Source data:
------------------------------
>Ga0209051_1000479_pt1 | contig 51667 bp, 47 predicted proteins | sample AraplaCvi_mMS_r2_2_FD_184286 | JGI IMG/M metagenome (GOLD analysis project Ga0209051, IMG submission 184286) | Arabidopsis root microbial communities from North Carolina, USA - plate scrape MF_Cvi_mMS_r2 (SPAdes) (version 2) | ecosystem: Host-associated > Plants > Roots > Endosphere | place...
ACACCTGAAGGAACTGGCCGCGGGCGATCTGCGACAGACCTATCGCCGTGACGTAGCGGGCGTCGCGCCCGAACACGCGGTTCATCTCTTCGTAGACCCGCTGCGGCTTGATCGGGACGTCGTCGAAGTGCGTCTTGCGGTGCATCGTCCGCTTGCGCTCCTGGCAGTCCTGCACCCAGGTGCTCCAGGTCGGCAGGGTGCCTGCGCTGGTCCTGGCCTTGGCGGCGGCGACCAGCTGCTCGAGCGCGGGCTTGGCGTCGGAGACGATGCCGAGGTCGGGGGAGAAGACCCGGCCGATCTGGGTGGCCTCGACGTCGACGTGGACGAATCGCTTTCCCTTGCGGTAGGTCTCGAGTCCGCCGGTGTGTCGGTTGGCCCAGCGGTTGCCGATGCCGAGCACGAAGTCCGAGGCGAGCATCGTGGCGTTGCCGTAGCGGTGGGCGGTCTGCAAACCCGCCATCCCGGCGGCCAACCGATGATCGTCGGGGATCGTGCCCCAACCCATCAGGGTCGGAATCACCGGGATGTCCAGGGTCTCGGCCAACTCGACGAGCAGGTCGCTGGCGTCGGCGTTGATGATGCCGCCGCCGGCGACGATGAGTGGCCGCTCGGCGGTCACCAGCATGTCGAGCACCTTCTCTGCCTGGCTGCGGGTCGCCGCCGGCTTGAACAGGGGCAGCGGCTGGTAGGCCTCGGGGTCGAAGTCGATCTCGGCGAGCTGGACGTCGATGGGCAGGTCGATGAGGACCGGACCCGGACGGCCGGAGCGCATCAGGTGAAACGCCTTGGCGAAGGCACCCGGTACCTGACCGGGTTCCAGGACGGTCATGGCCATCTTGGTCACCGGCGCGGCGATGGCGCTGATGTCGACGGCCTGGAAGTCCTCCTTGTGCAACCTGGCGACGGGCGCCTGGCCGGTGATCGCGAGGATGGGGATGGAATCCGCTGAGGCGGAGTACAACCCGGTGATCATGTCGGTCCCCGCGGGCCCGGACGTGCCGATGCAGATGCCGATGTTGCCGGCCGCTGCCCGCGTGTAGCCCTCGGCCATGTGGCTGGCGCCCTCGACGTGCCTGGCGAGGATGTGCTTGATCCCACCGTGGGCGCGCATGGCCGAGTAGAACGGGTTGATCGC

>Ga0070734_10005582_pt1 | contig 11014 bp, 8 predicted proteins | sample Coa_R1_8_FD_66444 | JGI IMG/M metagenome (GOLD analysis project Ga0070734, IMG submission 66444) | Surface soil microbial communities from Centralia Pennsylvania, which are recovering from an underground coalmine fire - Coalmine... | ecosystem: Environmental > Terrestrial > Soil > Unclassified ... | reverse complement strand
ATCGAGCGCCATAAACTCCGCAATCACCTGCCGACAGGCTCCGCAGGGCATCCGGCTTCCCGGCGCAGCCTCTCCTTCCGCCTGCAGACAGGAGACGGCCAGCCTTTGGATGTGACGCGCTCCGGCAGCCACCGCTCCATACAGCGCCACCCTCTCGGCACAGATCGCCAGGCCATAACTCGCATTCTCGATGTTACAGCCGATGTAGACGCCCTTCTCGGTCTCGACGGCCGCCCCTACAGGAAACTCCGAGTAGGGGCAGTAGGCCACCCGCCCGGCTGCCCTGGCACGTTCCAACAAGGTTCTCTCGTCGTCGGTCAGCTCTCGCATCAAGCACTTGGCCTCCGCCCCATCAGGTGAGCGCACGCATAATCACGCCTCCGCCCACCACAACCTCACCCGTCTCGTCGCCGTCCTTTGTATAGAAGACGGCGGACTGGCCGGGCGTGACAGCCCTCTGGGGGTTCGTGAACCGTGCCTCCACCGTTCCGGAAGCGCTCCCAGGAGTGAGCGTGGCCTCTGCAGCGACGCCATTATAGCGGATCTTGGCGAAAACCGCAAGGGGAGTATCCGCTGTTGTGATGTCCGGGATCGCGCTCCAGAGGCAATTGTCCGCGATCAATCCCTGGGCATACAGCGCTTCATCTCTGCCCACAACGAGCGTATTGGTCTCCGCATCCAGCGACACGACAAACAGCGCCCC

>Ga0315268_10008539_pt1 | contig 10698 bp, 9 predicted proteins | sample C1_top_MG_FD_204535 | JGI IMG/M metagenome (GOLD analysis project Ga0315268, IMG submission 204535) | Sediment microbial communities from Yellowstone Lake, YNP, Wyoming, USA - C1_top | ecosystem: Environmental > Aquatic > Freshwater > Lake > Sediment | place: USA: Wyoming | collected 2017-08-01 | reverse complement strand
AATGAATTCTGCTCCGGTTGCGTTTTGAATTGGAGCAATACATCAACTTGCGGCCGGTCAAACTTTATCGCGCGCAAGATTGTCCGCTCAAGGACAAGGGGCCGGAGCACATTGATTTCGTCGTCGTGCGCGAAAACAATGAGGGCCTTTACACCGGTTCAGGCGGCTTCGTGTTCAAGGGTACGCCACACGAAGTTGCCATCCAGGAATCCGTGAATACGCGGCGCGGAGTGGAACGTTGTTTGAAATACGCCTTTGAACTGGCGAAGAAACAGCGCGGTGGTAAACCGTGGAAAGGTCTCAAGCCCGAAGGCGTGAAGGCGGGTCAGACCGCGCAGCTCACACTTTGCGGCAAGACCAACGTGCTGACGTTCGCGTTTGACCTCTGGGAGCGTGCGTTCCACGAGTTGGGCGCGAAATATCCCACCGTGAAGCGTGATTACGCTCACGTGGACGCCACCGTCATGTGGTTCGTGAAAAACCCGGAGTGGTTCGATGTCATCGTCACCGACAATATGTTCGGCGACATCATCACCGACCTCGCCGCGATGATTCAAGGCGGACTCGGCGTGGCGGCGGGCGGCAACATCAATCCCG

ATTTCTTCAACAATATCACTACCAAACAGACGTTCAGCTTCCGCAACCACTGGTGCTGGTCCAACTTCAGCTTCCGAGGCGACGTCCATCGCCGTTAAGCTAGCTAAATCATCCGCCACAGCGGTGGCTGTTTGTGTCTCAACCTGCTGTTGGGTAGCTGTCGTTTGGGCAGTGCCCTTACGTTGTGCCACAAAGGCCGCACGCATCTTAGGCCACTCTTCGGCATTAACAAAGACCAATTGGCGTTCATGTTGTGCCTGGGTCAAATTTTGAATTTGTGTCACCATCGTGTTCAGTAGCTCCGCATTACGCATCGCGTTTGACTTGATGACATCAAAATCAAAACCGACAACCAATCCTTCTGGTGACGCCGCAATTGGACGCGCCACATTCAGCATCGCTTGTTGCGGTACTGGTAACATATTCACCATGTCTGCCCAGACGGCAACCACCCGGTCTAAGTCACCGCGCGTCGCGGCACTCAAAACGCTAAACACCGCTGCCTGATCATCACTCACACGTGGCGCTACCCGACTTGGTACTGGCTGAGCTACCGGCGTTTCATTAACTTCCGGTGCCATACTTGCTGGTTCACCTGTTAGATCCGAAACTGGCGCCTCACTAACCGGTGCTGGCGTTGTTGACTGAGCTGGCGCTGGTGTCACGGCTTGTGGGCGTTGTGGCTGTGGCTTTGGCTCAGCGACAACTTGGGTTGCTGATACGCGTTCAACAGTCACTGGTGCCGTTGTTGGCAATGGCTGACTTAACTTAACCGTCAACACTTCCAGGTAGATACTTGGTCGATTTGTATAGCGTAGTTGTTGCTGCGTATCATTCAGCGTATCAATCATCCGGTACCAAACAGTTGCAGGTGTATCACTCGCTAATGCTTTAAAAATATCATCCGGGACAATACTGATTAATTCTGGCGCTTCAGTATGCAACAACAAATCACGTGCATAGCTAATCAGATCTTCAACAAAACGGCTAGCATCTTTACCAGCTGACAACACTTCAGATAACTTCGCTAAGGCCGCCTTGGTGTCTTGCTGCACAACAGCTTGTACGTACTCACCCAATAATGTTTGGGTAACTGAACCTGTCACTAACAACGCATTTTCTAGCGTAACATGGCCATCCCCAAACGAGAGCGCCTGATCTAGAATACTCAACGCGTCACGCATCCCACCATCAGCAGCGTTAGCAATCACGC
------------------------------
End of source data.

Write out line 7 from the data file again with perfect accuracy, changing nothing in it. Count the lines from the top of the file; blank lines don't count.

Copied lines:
ATTTCTTCAACAATATCACTACCAAACAGACGTTCAGCTTCCGCAACCACTGGTGCTGGTCCAACTTCAGCTTCCGAGGCGACGTCCATCGCCGTTAAGCTAGCTAAATCATCCGCCACAGCGGTGGCTGTTTGTGTCTCAACCTGCTGTTGGGTAGCTGTCGTTTGGGCAGTGCCCTTACGTTGTGCCACAAAGGCCGCACGCATCTTAGGCCACTCTTCGGCATTAACAAAGACCAATTGGCGTTCATGTTGTGCCTGGGTCAAATTTTGAATTTGTGTCACCATCGTGTTCAGTAGCTCCGCATTACGCATCGCGTTTGACTTGATGACATCAAAATCAAAACCGACAACCAATCCTTCTGGTGACGCCGCAATTGGACGCGCCACATTCAGCATCGCTTGTTGCGGTACTGGTAACATATTCACCATGTCTGCCCAGACGGCAACCACCCGGTCTAAGTCACCGCGCGTCGCGGCACTCAAAACGCTAAACACCGCTGCCTGATCATCACTCACACGTGGCGCTACCCGACTTGGTACTGGCTGAGCTACCGGCGTTTCATTAACTTCCGGTGCCATACTTGCTGGTTCACCTGTTAGATCCGAAACTGGCGCCTCACTAACCGGTGCTGGCGTTGTTGACTGAGCTGGCGCTGGTGTCACGGCTTGTGGGCGTTGTGGCTGTGGCTTTGGCTCAGCGACAACTTGGGTTGCTGATACGCGTTCAACAGTCACTGGTGCCGTTGTTGGCAATGGCTGACTTAACTTAACCGTCAACACTTCCAGGTAGATACTTGGTCGATTTGTATAGCGTAGTTGTTGCTGCGTATCATTCAGCGTATCAATCATCCGGTACCAAACAGTTGCAGGTGTATCACTCGCTAATGCTTTAAAAATATCATCCGGGACAATACTGATTAATTCTGGCGCTTCAGTATGCAACAACAAATCACGTGCATAGCTAATCAGATCTTCAACAAAACGGCTAGCATCTTTACCAGCTGACAACACTTCAGATAACTTCGCTAAGGCCGCCTTGGTGTCTTGCTGCACAACAGCTTGTACGTACTCACCCAATAATGTTTGGGTAACTGAACCTGTCACTAACAACGCATTTTCTAGCGTAACATGGCCATCCCCAAACGAGAGCGCCTGATCTAGAATACTCAACGCGTCACGCATCCCACCATCAGCAGCGTTAGCAATCACGC